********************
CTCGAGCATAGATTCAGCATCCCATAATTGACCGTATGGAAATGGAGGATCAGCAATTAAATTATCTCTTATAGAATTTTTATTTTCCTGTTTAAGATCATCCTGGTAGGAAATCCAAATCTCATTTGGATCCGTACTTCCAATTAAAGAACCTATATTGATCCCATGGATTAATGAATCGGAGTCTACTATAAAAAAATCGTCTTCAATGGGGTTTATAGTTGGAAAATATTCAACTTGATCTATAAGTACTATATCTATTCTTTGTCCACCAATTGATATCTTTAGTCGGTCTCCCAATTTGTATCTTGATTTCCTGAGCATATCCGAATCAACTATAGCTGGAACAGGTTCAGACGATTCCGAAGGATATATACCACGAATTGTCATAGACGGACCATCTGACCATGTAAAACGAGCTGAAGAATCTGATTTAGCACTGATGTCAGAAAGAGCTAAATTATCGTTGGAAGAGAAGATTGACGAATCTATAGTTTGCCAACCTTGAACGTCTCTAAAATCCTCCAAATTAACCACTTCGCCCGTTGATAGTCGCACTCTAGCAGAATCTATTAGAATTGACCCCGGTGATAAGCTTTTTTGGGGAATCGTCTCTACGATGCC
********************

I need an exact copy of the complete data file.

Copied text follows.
CTCGAGCATAGATTCAGCATCCCATAATTGACCGTATGGAAATGGAGGATCAGCAATTAAATTATCTCTTATAGAATTTTTATTTTCCTGTTTAAGATCATCCTGGTAGGAAATCCAAATCTCATTTGGATCCGTACTTCCAATTAAAGAACCTATATTGATCCCATGGATTAATGAATCGGAGTCTACTATAAAAAAATCGTCTTCAATGGGGTTTATAGTTGGAAAATATTCAACTTGATCTATAAGTACTATATCTATTCTTTGTCCACCAATTGATATCTTTAGTCGGTCTCCCAATTTGTATCTTGATTTCCTGAGCATATCCGAATCAACTATAGCTGGAACAGGTTCAGACGATTCCGAAGGATATATACCACGAATTGTCATAGACGGACCATCTGACCATGTAAAACGAGCTGAAGAATCTGATTTAGCACTGATGTCAGAAAGAGCTAAATTATCGTTGGAAGAGAAGATTGACGAATCTATAGTTTGCCAACCTTGAACGTCTCTAAAATCCTCCAAATTAACCACTTCGCCCGTTGATAGTCGCACTCTAGCAGAATCTATTAGAATTGACCCCGGTGATAAGCTTTTTTGGGGAATCGTCTCTACGATGCC